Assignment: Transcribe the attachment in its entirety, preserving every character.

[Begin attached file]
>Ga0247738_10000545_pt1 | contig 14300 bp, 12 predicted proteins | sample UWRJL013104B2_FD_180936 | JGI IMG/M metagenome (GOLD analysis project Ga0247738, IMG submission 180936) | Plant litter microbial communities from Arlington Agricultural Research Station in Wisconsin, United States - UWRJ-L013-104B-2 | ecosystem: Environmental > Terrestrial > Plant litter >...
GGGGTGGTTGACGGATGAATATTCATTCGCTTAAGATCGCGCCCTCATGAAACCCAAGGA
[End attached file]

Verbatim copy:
>Ga0247738_10000545_pt1 | contig 14300 bp, 12 predicted proteins | sample UWRJL013104B2_FD_180936 | JGI IMG/M metagenome (GOLD analysis project Ga0247738, IMG submission 180936) | Plant litter microbial communities from Arlington Agricultural Research Station in Wisconsin, United States - UWRJ-L013-104B-2 | ecosystem: Environmental > Terrestrial > Plant litter >...
GGGGTGGTTGACGGATGAATATTCATTCGCTTAAGATCGCGCCCTCATGAAACCCAAGGA